Defamation update: Don't "Rush" into publishing before you've considered your defences
The latest decision in the Rush versus the Daily Telegraph defamation saga is a warning to all publishers. Post-publication fact-finding to support the truth of a publication isn't going to cut it for a qualified privilege defence.
Things aren't looking good for the Daily Telegraph in its defence of Geoffrey Rush's defamation case. In a pre-trial hearing (that we've already reported on in the New Matilda), a judge struck out all of the Daily Telegraph's truth defence and part of its qualified privilege defence. Then the Daily Telegraph sought to reinstate the parts of its qualified privilege defence that the judge struck out.
Without a truth defence, the Daily Telegraph's only defence is qualified privilege, or hoping that Rush doesn't prove the defamatory meaning of the articles. Qualified privilege doesn't require a publisher to prove truth, so long as they can show that they acted reasonably and the audience had an interest in receiving the information published. Reasonableness is key.
It's well established that the information a publisher had when it decided to publish is relevant to whether it acted reasonably. The Daily Telegraph also wanted to rely on a nice long list of facts that it said supported the truth of the articles. The sources of several of the facts weren't disclosed. Plus the Daily Telegraph didn't identify when it was informed of each of the facts and how they related to its decision to publish. And that's the part of the defence that didn't fly.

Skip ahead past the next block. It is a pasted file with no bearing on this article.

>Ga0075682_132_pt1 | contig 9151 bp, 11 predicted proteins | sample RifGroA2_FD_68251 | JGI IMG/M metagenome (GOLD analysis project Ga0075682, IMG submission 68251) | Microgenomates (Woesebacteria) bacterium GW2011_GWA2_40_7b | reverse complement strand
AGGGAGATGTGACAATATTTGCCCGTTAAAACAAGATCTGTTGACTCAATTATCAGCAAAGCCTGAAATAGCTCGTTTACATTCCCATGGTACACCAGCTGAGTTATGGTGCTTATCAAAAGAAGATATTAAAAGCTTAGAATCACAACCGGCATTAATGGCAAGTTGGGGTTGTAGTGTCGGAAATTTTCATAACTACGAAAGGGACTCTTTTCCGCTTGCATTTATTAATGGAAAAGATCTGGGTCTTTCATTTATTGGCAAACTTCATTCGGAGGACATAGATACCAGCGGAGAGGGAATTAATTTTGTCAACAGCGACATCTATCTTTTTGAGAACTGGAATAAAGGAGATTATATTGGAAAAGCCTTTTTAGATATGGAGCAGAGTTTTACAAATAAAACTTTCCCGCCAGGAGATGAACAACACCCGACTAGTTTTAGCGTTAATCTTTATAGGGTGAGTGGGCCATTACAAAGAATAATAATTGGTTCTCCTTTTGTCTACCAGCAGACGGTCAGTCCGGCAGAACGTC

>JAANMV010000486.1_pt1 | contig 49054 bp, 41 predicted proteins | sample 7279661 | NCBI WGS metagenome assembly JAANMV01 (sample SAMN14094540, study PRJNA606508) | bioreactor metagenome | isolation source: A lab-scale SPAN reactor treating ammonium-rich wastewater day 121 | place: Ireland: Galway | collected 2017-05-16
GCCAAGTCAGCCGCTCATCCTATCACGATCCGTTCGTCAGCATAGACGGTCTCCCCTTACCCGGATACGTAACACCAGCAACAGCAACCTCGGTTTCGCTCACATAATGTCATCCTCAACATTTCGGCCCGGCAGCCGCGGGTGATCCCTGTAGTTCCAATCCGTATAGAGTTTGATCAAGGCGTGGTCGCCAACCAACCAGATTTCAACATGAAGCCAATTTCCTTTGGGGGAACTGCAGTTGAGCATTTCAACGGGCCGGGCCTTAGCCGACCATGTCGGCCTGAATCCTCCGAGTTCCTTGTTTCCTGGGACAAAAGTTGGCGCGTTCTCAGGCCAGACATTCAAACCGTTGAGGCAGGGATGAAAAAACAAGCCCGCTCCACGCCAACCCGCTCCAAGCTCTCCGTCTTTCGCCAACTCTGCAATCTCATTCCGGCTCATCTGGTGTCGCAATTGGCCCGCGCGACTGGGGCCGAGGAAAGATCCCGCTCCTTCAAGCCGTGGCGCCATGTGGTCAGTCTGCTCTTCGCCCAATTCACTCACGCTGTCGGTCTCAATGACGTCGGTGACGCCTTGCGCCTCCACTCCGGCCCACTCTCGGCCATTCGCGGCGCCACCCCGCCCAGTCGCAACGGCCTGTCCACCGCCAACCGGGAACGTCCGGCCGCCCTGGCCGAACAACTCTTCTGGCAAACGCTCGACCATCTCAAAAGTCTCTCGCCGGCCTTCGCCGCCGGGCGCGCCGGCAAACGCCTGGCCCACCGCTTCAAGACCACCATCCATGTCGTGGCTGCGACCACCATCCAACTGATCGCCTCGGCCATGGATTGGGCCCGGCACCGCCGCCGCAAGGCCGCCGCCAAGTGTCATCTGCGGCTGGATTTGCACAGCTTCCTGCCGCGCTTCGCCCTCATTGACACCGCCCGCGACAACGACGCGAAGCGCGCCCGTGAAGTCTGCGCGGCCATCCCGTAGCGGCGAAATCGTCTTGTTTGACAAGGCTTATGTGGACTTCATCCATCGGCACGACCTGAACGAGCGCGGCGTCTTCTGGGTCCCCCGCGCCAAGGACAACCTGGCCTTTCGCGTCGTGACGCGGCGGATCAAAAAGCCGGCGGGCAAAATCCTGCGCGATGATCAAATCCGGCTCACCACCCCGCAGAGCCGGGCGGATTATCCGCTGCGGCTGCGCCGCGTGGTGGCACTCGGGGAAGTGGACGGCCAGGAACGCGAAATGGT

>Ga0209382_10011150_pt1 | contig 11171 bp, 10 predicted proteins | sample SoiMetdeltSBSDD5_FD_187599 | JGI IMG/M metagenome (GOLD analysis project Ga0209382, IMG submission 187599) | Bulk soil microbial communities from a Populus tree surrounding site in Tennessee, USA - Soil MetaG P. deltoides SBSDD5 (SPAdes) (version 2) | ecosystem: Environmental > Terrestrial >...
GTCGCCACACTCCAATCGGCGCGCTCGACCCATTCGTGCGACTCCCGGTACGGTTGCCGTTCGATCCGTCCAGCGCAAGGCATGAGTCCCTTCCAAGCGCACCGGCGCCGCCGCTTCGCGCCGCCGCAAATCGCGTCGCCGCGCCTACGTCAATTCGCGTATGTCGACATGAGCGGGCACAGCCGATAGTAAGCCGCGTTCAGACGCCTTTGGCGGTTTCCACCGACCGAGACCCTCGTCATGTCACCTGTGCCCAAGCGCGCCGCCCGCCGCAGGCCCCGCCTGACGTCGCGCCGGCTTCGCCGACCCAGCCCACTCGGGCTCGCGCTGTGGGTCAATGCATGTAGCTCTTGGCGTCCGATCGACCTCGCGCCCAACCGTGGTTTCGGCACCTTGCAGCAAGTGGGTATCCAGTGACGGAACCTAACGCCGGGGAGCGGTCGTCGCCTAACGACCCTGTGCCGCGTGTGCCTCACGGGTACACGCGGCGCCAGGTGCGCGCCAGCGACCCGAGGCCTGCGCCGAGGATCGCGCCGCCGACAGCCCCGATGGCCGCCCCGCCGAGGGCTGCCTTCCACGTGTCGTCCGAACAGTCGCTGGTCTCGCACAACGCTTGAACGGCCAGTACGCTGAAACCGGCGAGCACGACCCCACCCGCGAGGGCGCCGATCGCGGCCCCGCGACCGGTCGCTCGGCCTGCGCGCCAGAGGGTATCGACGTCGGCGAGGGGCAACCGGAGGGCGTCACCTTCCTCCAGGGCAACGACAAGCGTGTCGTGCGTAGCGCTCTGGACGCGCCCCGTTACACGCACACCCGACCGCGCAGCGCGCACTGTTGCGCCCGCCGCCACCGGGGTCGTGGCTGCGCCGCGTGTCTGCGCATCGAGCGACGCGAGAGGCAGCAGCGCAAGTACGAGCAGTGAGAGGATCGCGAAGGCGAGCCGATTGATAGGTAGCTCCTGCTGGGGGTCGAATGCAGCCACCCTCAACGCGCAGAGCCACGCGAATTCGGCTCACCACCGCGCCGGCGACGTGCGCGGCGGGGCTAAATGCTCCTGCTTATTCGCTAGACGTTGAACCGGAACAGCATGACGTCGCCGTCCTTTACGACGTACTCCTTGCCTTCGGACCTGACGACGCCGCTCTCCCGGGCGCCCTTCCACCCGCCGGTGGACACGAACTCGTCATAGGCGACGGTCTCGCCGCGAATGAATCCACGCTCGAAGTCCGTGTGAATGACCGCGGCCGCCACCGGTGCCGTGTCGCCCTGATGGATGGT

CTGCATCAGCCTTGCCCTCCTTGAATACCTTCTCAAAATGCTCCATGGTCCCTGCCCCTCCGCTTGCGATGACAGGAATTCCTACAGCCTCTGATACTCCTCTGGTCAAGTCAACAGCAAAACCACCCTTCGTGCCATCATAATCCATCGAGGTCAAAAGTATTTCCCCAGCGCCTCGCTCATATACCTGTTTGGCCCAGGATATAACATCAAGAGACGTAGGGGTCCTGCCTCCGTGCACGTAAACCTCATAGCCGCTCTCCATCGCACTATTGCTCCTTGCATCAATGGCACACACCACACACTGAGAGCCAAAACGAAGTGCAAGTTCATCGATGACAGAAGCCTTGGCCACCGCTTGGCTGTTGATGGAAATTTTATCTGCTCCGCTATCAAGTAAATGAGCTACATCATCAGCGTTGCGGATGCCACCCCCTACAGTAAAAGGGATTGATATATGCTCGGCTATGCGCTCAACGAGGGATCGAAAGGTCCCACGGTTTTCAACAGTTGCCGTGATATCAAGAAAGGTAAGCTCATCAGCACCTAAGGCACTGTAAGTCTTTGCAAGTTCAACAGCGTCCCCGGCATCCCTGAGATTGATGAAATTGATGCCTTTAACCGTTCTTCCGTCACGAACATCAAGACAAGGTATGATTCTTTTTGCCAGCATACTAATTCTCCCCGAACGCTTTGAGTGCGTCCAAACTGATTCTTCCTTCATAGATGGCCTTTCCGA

Take note publishers, here's the scoop on how to set yourself up for a qualified privilege defence.
What you need to show is that your conduct in publishing the article was reasonable, not that the content of the article itself was reasonable.
You need to identify your belief in the truth of the article, the basis for that belief, and why that belief was reasonable in the circumstances. The objective truth of the facts is irrelevant unless you can show that the facts were known to you before publishing, and informed your decision to publish.
What isn't going to cut it? Facts you didn't know, or didn't take account of when deciding to publish. Anything that's uncovered post-publication won't be relevant.
The bottom line? If you're a publisher make sure you get your house in order before publishing, not after.